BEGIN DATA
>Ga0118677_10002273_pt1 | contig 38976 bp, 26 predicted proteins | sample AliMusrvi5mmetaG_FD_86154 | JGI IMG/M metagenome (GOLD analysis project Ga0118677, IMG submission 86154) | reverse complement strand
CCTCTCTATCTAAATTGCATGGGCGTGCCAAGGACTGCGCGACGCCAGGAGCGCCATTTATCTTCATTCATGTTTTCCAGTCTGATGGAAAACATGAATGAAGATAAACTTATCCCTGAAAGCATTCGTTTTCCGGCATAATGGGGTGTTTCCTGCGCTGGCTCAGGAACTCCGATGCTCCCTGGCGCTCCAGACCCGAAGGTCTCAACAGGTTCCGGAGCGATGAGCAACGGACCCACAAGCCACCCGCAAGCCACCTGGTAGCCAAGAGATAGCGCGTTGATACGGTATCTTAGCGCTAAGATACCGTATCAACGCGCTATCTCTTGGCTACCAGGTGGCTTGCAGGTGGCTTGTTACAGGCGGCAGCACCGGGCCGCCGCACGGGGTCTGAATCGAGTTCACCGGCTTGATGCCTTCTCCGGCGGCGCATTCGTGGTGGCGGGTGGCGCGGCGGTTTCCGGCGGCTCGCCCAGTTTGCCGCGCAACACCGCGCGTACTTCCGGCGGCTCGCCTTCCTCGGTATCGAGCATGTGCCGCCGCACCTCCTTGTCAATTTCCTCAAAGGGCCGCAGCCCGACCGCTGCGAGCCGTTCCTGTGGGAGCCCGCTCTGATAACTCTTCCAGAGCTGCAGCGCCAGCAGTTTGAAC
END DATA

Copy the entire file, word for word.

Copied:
>Ga0118677_10002273_pt1 | contig 38976 bp, 26 predicted proteins | sample AliMusrvi5mmetaG_FD_86154 | JGI IMG/M metagenome (GOLD analysis project Ga0118677, IMG submission 86154) | reverse complement strand
CCTCTCTATCTAAATTGCATGGGCGTGCCAAGGACTGCGCGACGCCAGGAGCGCCATTTATCTTCATTCATGTTTTCCAGTCTGATGGAAAACATGAATGAAGATAAACTTATCCCTGAAAGCATTCGTTTTCCGGCATAATGGGGTGTTTCCTGCGCTGGCTCAGGAACTCCGATGCTCCCTGGCGCTCCAGACCCGAAGGTCTCAACAGGTTCCGGAGCGATGAGCAACGGACCCACAAGCCACCCGCAAGCCACCTGGTAGCCAAGAGATAGCGCGTTGATACGGTATCTTAGCGCTAAGATACCGTATCAACGCGCTATCTCTTGGCTACCAGGTGGCTTGCAGGTGGCTTGTTACAGGCGGCAGCACCGGGCCGCCGCACGGGGTCTGAATCGAGTTCACCGGCTTGATGCCTTCTCCGGCGGCGCATTCGTGGTGGCGGGTGGCGCGGCGGTTTCCGGCGGCTCGCCCAGTTTGCCGCGCAACACCGCGCGTACTTCCGGCGGCTCGCCTTCCTCGGTATCGAGCATGTGCCGCCGCACCTCCTTGTCAATTTCCTCAAAGGGCCGCAGCCCGACCGCTGCGAGCCGTTCCTGTGGGAGCCCGCTCTGATAACTCTTCCAGAGCTGCAGCGCCAGCAGTTTGAAC